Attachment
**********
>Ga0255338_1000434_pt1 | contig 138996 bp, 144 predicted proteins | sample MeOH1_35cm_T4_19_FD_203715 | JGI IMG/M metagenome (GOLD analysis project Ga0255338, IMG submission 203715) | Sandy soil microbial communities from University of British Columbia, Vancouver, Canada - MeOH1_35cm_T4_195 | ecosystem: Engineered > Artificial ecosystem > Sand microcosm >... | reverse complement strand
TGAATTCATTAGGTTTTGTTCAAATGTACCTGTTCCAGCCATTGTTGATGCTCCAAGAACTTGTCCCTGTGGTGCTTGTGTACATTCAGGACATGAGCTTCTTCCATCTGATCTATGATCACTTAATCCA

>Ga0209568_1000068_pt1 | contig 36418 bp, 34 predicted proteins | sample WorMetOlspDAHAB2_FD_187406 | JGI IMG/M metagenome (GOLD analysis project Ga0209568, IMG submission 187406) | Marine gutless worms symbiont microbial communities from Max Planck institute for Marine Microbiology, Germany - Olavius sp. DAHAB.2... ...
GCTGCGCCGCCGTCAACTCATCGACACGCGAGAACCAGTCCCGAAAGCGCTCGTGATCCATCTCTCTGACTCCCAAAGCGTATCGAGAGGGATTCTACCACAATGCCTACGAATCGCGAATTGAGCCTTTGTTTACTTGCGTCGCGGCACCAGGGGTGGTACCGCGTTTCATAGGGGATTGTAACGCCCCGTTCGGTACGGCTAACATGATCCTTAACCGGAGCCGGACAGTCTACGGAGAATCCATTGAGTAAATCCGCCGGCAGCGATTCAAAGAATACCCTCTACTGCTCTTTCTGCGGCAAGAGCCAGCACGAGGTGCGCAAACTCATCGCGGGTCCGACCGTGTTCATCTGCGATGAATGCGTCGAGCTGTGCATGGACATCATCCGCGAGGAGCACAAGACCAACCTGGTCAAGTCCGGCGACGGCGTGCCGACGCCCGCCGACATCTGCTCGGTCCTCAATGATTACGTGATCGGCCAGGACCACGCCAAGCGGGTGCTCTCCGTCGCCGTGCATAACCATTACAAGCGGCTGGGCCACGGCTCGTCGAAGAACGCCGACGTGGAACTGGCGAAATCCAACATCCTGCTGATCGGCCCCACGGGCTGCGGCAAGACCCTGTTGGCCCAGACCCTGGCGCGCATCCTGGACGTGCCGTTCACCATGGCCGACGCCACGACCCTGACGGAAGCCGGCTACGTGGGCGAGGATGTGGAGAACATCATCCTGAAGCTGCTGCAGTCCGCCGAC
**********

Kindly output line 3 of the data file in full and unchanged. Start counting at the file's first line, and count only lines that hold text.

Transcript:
>Ga0209568_1000068_pt1 | contig 36418 bp, 34 predicted proteins | sample WorMetOlspDAHAB2_FD_187406 | JGI IMG/M metagenome (GOLD analysis project Ga0209568, IMG submission 187406) | Marine gutless worms symbiont microbial communities from Max Planck institute for Marine Microbiology, Germany - Olavius sp. DAHAB.2... ...